KATHY: That was super helpful in that distributor recognized the opportunity because they're in the place to influence what's stocked in a whole region and the training that contractors get. That's an important piece there.

Building momentum

Transforming the HVAC market for a whole state would require an army of contractors. If these contractors were to fulfill their duty, they'd need extensive training — and plenty of rations.

BOB: Auer Steel put together some marketing programs for dealers. They put together advertising programs. They put together a very, very aggressive training program because these 90-percenters had things like more controls and two heat exchangers. And those were things contractors weren't used to.

BOB: We put in four furnace systems and we brought 16 technicians in every night four nights a week. We fed them as well. I can tell you that it takes three technicians to eat a large pizza.

KATHY: At the same time, [Slipstream] started doing furnace sales tracking where they were sharing market share information with distributors. So they could say, in southwest Wisconsin, 80% of furnaces sold were high-efficiency but in the northeast it was a different percentage. That market feedback meant that Auer Steel's competition could see just how much money Auer Steel was making on high-efficiency furnaces.

BOB: Over the course of about a year, I would say, this thing kind of caught fire, especially in the spring when we had extra incentives to stock these furnaces in the summer and early fall for the winter.

KATHY: Weatherization programs in Minnesota and Michigan were also spec'ing high efficiency — or trying to. Maybe there wasn't as much momentum. Our utilities were also incentivizing high-efficiency furnaces, especially as they became available. But again, that was happening in other states too.

Sharing market insights with the distributors was not something happening in other states. That was only happening in Wisconsin.

Teamwork pays off

Market transformation is, in many ways, about collaboration. As our furnace story shows, one key is to keep stakeholders moving in the same direction. Even when others disagree, the market will speak for itself.

BOB: In a matter of just a few years, the other distributors were forced into doing it because, quite frankly, it became pretty lucrative for contractors to sell it, and consumers seemed to be receptive to it, and before long we had a market. We were selling vast quantities — except in the new construction market; that took a while to turn. But in the add-on replacement market, that's basically what we sold for years.

KATHY: I remember being on a panel with a manufacturer's rep — this is probably 2000 -- at the Wisconsin Public Utility Institute. We were on a panel talking about the HVAC market and the manufacturer on the panel said, "You know, as far as manufacturers are concerned, high efficiency furnaces are never going to have more than a 20% market share — except here in Wisconsin, where the share is above 80%. And we don't really understand that. It's just some weird Wisconsin thing."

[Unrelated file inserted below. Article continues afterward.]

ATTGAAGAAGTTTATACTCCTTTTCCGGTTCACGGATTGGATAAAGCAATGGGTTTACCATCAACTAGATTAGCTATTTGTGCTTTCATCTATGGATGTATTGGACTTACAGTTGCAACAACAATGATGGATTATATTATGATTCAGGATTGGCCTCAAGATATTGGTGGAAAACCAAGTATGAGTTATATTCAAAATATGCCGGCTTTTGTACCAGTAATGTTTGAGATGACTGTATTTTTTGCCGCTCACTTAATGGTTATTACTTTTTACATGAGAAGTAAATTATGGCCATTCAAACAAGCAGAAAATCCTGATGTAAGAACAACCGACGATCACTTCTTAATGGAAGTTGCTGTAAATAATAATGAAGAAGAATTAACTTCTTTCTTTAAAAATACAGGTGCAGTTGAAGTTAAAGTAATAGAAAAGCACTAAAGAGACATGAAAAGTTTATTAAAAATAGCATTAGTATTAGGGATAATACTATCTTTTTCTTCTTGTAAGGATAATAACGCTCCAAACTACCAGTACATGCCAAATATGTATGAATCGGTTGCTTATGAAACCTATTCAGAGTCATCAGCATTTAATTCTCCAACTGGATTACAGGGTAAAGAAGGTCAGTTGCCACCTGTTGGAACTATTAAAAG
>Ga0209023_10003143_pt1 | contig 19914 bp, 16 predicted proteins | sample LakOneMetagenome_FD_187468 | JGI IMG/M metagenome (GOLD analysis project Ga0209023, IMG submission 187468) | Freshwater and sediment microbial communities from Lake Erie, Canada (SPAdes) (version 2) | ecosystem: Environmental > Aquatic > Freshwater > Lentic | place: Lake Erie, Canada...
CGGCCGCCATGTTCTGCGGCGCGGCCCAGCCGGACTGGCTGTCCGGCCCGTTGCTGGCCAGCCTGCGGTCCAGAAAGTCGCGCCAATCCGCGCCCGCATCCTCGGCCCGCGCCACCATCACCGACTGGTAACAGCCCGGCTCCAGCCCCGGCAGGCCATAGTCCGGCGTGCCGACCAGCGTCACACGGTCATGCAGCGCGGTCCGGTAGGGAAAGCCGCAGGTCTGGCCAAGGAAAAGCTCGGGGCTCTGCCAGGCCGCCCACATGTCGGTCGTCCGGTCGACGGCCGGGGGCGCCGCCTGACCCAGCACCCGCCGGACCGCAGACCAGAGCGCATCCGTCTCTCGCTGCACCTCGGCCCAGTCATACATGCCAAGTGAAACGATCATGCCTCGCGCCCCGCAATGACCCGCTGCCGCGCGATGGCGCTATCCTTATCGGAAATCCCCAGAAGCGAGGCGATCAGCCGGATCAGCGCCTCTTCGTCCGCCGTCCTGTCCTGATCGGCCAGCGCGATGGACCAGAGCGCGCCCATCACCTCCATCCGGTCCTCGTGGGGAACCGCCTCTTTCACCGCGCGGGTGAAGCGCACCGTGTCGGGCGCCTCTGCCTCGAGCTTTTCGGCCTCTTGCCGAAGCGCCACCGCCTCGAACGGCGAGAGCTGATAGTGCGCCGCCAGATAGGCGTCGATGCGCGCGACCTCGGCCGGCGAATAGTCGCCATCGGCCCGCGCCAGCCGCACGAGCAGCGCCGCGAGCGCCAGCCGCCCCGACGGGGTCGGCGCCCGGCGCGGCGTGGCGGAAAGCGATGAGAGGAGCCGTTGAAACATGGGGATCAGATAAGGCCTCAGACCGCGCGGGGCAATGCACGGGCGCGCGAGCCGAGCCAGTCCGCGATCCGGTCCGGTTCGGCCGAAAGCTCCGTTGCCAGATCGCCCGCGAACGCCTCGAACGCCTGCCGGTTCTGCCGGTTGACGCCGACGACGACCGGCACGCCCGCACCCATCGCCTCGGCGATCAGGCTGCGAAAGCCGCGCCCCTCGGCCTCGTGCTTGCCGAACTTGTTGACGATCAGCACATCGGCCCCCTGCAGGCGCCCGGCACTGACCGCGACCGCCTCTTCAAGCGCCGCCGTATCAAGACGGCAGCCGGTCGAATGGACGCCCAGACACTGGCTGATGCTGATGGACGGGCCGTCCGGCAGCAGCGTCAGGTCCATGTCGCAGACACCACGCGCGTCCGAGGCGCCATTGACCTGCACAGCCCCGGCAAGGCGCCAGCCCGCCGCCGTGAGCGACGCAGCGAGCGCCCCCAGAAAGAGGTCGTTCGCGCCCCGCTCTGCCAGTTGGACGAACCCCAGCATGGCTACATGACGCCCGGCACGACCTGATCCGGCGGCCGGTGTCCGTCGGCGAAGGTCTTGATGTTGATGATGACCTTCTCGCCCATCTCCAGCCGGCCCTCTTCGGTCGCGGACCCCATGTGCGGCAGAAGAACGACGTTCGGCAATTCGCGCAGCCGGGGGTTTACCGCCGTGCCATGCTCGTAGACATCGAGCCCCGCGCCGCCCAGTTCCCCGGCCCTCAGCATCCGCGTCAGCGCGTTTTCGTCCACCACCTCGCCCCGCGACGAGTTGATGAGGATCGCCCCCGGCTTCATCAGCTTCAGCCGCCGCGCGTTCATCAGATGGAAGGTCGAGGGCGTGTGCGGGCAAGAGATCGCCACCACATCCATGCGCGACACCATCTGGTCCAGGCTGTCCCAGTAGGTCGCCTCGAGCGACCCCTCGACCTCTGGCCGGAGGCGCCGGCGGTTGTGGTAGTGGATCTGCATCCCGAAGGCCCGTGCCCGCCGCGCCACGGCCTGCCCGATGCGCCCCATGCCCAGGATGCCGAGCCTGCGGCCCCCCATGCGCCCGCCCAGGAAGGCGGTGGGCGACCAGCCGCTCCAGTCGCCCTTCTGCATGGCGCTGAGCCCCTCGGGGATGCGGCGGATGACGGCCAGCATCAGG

Look, I'm from North Dakota. My family could not get a high-efficiency furnace when I was out there preaching that this was the thing. Because all the contractors they talked to told them that this was experimental. And I'm like, "It's 90% of the market in Wisconsin and we have a milder climate as you!" It is not experimental!

BOB: You're right, it was kind of an island because Chicago and north of us and south of us and practically everywhere else, they weren't selling 90s. They looked at it as a niche product. And it took a number of years before 90s in most areas caught on.

Muscle memory

In the end, the market transformation for high-efficiency furnaces in Wisconsin wasn't just a fluke. It took a lot of effort by a lot of people, but it worked. And we can point to a few concrete steps that paved the way.

KATHY: So when you look at how it happened, I think you have to say it was aggressive marketing and aggressive training. And programs for contractors that that made it profitable for them to do it.

BOB: And incentive programs for salespeople. So it was a package.

We also had an enormous amount of sales training for contractor salespeople so that that they would feel comfortable going out and selling it.

KATHY: Maybe part of the story is Wisconsin got lucky. We got lucky that Auer Steel recognized the opportunity. But that's when I think forward it's like, well, okay, how do we leverage that luck?

For me what's so important about this story is that it happened in Wisconsin. We have muscle memory about contractors upgrading their skills and selling a product that is new and getting through this rough period of the first few installs and continuing to give their customer base this other option that has benefits that their customers might be interested in.

Read more from this series:

Part II: The role of utility programs in market transformation